* Winner hails result as rejection of “hard Brexit”
* Opposition LibDems overturn big majority to win London seat
* Voters in area were pro-Remain in June’s referendum
* Government says no change to EU strategy
* Result reduces PM May’s slim majority in parliament
Britain’s pro-European Union Liberal Democrats party won a parliamentary seat previously held by the ruling Conservatives on Friday in a major upset it hailed as a rejection of a “hard Brexit” that would pull the country out of the single market.
Liberal Democrat Sarah Olney’s victory in a constituency in southwest London – overturning the Conservatives’ 23,000 majority from 2015 – illustrated the deep divisions running through a country that voted 52-48 per cent to leave the EU.
It also reduces Prime Minister Theresa May’s already slim majority in parliament, which might have to approve her decision to trigger the formal process of withdrawing from the bloc.
The affluent Richmond Park and North Kingston area had backed the Remain camp in June’s referendum on EU membership.
Olney, who had campaigned for the parliamentary seat on a promise to vote against triggering the withdrawal talks, said its residents had sent “a shockwave” through the Brexit process.
“Our message is clear: we do not want a hard Brexit; we do not want to be pulled out of the single market; and we will not let intolerance, division and fear win,” she said in a speech after her victory was announced.
She beat the incumbent Zac Goldsmith with 20,510 votes to his 18,638. Goldsmith ran as an independent candidate after quitting the Conservatives over the government’s decision to expand nearby Heathrow Airport.
All the main candidates in Richmond opposed Heathrow expansion, however, and the Liberal Democrats turned the by-election into a vote on the terms of Brexit.
Goldsmith, the son of a billionaire financier, was a longstanding supporter of Brexit.
May’s Conservatives, which did not field a candidate to oppose Goldsmith, said the result did not change anything in terms of Britain’s Brexit strategy and invoking Article 50 of the EU’s Lisbon Treaty to begin the withdrawal process.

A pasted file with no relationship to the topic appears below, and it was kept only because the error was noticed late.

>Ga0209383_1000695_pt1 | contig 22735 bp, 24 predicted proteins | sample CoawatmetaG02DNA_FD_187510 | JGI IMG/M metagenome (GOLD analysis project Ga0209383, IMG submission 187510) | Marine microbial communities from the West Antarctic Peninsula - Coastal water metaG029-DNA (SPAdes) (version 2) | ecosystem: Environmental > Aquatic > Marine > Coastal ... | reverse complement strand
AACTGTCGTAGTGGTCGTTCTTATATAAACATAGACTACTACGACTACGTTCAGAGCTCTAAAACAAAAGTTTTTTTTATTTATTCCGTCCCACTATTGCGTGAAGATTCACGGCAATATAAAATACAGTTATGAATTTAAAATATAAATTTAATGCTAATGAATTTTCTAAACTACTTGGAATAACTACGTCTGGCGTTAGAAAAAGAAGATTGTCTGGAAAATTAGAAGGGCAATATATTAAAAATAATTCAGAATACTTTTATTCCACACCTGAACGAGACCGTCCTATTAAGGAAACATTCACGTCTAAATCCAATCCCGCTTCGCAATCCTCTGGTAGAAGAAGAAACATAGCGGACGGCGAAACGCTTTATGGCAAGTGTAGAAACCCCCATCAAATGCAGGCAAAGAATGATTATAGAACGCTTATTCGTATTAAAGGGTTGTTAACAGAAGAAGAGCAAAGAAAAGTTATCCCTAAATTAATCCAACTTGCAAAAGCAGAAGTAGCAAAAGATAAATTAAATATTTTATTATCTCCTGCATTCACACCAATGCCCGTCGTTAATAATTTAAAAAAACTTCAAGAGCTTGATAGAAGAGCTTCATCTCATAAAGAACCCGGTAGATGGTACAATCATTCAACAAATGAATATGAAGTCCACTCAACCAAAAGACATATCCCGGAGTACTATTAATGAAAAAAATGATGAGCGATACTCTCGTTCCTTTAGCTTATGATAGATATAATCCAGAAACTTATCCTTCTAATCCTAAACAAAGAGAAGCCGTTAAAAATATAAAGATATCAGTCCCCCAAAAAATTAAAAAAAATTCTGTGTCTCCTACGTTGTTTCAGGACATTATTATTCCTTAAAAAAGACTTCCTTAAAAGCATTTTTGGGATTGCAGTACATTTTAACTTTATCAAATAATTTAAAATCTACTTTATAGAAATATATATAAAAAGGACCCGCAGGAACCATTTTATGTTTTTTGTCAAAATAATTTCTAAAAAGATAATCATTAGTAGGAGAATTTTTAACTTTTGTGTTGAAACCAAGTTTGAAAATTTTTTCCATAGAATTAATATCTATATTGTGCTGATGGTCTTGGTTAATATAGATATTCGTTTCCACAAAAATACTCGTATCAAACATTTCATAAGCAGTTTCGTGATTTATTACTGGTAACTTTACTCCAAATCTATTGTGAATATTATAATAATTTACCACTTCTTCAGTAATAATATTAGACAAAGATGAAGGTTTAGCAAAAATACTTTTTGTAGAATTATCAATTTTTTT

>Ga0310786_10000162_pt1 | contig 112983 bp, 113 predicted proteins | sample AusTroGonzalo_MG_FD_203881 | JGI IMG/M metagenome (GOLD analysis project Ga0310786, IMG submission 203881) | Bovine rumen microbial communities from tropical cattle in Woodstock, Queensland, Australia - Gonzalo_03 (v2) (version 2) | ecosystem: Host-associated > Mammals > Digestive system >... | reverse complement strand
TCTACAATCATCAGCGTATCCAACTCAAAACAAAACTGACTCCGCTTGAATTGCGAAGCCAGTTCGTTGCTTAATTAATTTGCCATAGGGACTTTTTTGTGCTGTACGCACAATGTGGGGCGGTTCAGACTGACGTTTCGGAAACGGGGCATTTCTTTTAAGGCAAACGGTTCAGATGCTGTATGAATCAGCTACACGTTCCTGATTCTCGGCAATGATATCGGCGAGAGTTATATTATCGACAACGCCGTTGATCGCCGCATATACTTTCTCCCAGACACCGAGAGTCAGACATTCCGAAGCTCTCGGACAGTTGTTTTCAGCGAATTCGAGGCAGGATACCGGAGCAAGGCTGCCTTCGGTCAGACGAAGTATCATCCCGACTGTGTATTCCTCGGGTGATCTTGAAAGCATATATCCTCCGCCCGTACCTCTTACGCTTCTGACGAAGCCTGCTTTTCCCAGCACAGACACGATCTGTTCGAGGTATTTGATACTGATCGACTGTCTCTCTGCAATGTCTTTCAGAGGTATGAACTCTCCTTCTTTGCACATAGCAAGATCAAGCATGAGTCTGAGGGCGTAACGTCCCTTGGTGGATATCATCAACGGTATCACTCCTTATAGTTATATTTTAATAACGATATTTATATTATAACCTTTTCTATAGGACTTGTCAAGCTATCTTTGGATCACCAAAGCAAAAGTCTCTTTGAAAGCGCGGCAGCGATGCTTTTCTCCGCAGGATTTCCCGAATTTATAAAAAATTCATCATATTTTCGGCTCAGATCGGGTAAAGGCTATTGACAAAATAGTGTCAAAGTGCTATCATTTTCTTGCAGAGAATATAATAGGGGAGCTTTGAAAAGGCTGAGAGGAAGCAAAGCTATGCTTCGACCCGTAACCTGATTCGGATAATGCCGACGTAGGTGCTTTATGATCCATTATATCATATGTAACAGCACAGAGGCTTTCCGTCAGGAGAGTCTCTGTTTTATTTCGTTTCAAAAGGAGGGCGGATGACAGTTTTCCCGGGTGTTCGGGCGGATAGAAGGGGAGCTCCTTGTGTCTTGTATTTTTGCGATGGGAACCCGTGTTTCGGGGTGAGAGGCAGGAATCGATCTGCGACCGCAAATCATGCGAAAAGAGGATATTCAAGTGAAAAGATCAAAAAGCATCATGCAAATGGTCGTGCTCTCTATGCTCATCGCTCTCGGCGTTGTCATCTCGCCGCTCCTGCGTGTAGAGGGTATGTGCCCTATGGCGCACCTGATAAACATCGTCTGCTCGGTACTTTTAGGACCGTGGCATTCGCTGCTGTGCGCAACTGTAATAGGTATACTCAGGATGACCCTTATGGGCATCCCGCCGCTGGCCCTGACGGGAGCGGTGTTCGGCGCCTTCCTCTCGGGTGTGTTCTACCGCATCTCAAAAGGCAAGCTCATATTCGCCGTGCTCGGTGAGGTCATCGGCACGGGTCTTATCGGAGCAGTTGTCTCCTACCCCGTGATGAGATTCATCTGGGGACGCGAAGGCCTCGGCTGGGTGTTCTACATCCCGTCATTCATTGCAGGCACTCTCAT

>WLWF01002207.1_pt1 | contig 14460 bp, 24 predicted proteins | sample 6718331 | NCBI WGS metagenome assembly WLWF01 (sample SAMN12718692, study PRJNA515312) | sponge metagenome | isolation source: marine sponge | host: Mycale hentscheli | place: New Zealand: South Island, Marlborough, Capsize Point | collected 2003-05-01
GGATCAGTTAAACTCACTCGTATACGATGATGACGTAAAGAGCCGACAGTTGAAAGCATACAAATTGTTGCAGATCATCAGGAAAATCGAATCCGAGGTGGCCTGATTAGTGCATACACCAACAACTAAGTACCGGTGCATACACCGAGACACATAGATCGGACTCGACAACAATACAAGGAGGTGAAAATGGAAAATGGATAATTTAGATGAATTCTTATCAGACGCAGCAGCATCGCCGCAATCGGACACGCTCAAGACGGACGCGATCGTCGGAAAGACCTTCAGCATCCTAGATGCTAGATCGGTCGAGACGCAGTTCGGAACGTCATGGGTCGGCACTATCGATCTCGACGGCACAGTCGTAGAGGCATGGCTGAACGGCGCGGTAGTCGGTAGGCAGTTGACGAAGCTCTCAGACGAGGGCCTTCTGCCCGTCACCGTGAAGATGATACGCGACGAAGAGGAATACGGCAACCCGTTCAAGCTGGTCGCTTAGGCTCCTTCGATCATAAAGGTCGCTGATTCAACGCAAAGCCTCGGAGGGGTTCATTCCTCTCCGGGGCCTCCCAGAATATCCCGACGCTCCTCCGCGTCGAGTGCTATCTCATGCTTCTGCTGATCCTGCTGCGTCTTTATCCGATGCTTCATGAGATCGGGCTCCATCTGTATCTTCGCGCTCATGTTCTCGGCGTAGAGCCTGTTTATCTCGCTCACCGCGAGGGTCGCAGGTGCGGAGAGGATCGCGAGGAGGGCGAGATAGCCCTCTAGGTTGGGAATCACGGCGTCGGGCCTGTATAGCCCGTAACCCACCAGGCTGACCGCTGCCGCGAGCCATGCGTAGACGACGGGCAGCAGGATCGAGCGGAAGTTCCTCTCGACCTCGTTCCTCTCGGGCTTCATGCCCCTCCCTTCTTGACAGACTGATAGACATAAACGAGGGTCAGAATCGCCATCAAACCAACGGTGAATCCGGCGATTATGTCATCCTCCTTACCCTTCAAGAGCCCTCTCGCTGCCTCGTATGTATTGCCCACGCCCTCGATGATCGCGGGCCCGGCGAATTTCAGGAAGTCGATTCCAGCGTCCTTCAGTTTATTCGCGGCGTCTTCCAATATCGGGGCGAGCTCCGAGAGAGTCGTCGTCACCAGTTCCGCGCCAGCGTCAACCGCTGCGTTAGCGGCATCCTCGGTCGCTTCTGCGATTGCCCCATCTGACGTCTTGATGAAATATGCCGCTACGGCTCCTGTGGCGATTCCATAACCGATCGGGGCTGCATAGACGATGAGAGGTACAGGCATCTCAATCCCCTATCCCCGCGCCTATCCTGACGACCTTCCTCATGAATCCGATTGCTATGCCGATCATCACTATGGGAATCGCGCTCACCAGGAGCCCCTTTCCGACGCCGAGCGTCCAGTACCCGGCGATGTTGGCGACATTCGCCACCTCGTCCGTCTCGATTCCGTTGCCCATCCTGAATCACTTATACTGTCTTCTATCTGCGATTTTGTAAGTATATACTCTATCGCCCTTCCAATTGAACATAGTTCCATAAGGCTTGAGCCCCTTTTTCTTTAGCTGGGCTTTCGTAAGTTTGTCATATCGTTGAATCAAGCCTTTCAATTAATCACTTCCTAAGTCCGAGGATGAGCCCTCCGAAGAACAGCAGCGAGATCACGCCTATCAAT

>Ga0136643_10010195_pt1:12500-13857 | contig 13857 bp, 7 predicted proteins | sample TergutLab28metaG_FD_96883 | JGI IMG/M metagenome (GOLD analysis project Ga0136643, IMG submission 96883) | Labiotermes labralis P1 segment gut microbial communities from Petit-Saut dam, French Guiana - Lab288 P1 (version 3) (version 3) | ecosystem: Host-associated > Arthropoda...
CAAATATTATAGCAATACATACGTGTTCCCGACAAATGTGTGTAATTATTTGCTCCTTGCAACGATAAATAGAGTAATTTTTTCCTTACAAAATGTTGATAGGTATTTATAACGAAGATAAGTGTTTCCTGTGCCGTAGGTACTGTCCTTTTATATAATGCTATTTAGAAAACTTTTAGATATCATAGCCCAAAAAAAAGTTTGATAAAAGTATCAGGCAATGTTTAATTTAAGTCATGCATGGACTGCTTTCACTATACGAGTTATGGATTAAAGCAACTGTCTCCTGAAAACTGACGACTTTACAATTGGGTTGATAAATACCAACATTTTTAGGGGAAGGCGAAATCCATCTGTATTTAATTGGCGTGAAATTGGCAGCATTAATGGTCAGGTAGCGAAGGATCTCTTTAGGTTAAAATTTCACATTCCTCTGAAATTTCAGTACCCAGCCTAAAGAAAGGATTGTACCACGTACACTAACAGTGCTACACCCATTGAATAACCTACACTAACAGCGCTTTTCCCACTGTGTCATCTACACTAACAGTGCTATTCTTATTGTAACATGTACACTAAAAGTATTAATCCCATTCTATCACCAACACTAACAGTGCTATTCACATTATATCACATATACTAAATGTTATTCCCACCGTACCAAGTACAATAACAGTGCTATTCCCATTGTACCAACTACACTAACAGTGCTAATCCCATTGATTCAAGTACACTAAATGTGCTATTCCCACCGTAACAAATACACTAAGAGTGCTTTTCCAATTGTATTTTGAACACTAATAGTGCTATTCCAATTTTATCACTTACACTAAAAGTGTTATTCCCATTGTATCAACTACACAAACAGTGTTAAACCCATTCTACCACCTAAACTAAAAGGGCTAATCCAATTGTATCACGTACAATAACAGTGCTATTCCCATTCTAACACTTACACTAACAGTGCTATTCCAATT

“The government remains committed to leaving the European Union and triggering Article 50 by the end of March next year,” a Conservative spokesman said on Friday.
Since the June 23 vote to leave the EU – which was driven in part by a desire to curb immigration from the bloc – investors have been watching closely for any signs of the approach that the government will take in the trade-off between securing single market access and accepting some free movement of people.
A speech made by May in early October, which suggested she would take a hardline approach to the negotiations and prioritise border controls in a “hard Brexit”, added to losses for sterling since the referendum.
The pound has gained in recent days however on signs that the government might be softening its stance and seek to retain some access to the single market. It has also been boosted by a court ruling that parliament must vote on whether to trigger the divorce talks as investors believe lawmakers will seek to avoid a “hard Brexit”.
The government will appeal the ruling in the Supreme Court next week.
The Liberal Democrats, the junior partner in a coalition government with the Conservatives for five years before they were crushed at the 2015 general election, have said they want a second referendum on the terms of the Brexit deal.
“What this by-election shows is that it’s a warning to all political parties as to potentially how disruptive this Brexit process is going to be for the regular practice of party politics,” polling expert John Curtice told the BBC.
“It is the impact of Brexit on our domestic party politics that is why this by-election matters.”
The Liberal Democrats held Richmond Park for 13 years until 2010. Their victory follows a strong second-place result for the party in an October by-election for a constituency vacated by former Prime Minister David Cameron.
May’s Conservatives face another by-election on Dec. 8, after one of their lawmakers, Stephen Phillips, resigned in November citing “irreconcilable policy differences” with the government.